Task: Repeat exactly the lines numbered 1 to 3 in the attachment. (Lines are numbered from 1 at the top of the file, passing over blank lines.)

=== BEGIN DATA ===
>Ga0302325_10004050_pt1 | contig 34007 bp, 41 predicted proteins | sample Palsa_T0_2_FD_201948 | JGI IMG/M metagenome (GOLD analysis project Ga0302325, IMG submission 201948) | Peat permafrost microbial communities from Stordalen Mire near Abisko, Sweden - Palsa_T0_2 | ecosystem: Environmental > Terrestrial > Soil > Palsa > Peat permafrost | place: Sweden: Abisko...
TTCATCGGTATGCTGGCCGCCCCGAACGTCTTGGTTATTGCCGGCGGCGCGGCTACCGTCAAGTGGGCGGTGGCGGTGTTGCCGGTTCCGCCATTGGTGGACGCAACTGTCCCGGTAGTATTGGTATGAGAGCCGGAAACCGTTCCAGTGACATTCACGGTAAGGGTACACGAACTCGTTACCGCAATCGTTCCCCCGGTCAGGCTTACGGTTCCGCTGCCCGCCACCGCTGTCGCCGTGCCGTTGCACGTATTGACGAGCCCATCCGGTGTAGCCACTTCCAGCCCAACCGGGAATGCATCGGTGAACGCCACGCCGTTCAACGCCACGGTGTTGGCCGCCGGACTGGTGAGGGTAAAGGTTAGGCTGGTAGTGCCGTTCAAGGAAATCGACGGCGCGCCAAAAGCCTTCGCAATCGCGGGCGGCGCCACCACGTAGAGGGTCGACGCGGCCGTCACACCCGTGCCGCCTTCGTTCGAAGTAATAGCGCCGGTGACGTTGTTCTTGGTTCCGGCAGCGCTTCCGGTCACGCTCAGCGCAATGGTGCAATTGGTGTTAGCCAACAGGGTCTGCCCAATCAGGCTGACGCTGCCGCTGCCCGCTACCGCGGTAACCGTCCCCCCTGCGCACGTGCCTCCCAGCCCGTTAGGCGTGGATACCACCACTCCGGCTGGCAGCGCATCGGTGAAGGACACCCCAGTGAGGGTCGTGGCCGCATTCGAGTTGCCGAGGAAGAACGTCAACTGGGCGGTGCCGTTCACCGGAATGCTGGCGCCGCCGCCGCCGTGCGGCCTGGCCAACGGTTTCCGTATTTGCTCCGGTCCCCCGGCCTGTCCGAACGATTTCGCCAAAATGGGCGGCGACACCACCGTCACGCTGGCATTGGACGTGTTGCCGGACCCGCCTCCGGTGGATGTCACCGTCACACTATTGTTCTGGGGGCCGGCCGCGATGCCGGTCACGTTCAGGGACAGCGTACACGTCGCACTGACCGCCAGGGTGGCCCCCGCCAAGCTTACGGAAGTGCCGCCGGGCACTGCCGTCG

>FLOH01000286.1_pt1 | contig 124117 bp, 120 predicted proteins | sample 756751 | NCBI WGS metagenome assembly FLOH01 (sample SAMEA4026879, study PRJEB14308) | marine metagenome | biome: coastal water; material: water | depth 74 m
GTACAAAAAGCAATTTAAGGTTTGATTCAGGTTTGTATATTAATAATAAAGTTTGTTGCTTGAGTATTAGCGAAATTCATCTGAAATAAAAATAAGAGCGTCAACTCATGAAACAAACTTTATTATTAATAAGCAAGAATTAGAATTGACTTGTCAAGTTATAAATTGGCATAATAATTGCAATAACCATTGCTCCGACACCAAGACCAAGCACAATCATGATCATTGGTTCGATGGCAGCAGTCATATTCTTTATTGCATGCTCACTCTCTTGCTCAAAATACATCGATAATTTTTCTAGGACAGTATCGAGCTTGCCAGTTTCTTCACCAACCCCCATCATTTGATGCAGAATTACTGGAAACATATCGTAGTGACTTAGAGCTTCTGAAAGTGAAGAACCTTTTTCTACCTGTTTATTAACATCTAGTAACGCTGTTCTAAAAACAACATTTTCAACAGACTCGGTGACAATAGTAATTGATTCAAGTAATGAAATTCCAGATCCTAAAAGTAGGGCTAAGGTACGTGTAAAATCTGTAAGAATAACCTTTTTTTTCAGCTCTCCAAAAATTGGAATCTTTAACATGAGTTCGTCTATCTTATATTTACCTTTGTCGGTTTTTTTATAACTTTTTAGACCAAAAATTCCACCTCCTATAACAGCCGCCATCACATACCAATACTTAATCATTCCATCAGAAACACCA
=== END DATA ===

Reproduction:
>Ga0302325_10004050_pt1 | contig 34007 bp, 41 predicted proteins | sample Palsa_T0_2_FD_201948 | JGI IMG/M metagenome (GOLD analysis project Ga0302325, IMG submission 201948) | Peat permafrost microbial communities from Stordalen Mire near Abisko, Sweden - Palsa_T0_2 | ecosystem: Environmental > Terrestrial > Soil > Palsa > Peat permafrost | place: Sweden: Abisko...
TTCATCGGTATGCTGGCCGCCCCGAACGTCTTGGTTATTGCCGGCGGCGCGGCTACCGTCAAGTGGGCGGTGGCGGTGTTGCCGGTTCCGCCATTGGTGGACGCAACTGTCCCGGTAGTATTGGTATGAGAGCCGGAAACCGTTCCAGTGACATTCACGGTAAGGGTACACGAACTCGTTACCGCAATCGTTCCCCCGGTCAGGCTTACGGTTCCGCTGCCCGCCACCGCTGTCGCCGTGCCGTTGCACGTATTGACGAGCCCATCCGGTGTAGCCACTTCCAGCCCAACCGGGAATGCATCGGTGAACGCCACGCCGTTCAACGCCACGGTGTTGGCCGCCGGACTGGTGAGGGTAAAGGTTAGGCTGGTAGTGCCGTTCAAGGAAATCGACGGCGCGCCAAAAGCCTTCGCAATCGCGGGCGGCGCCACCACGTAGAGGGTCGACGCGGCCGTCACACCCGTGCCGCCTTCGTTCGAAGTAATAGCGCCGGTGACGTTGTTCTTGGTTCCGGCAGCGCTTCCGGTCACGCTCAGCGCAATGGTGCAATTGGTGTTAGCCAACAGGGTCTGCCCAATCAGGCTGACGCTGCCGCTGCCCGCTACCGCGGTAACCGTCCCCCCTGCGCACGTGCCTCCCAGCCCGTTAGGCGTGGATACCACCACTCCGGCTGGCAGCGCATCGGTGAAGGACACCCCAGTGAGGGTCGTGGCCGCATTCGAGTTGCCGAGGAAGAACGTCAACTGGGCGGTGCCGTTCACCGGAATGCTGGCGCCGCCGCCGCCGTGCGGCCTGGCCAACGGTTTCCGTATTTGCTCCGGTCCCCCGGCCTGTCCGAACGATTTCGCCAAAATGGGCGGCGACACCACCGTCACGCTGGCATTGGACGTGTTGCCGGACCCGCCTCCGGTGGATGTCACCGTCACACTATTGTTCTGGGGGCCGGCCGCGATGCCGGTCACGTTCAGGGACAGCGTACACGTCGCACTGACCGCCAGGGTGGCCCCCGCCAAGCTTACGGAAGTGCCGCCGGGCACTGCCGTCG

>FLOH01000286.1_pt1 | contig 124117 bp, 120 predicted proteins | sample 756751 | NCBI WGS metagenome assembly FLOH01 (sample SAMEA4026879, study PRJEB14308) | marine metagenome | biome: coastal water; material: water | depth 74 m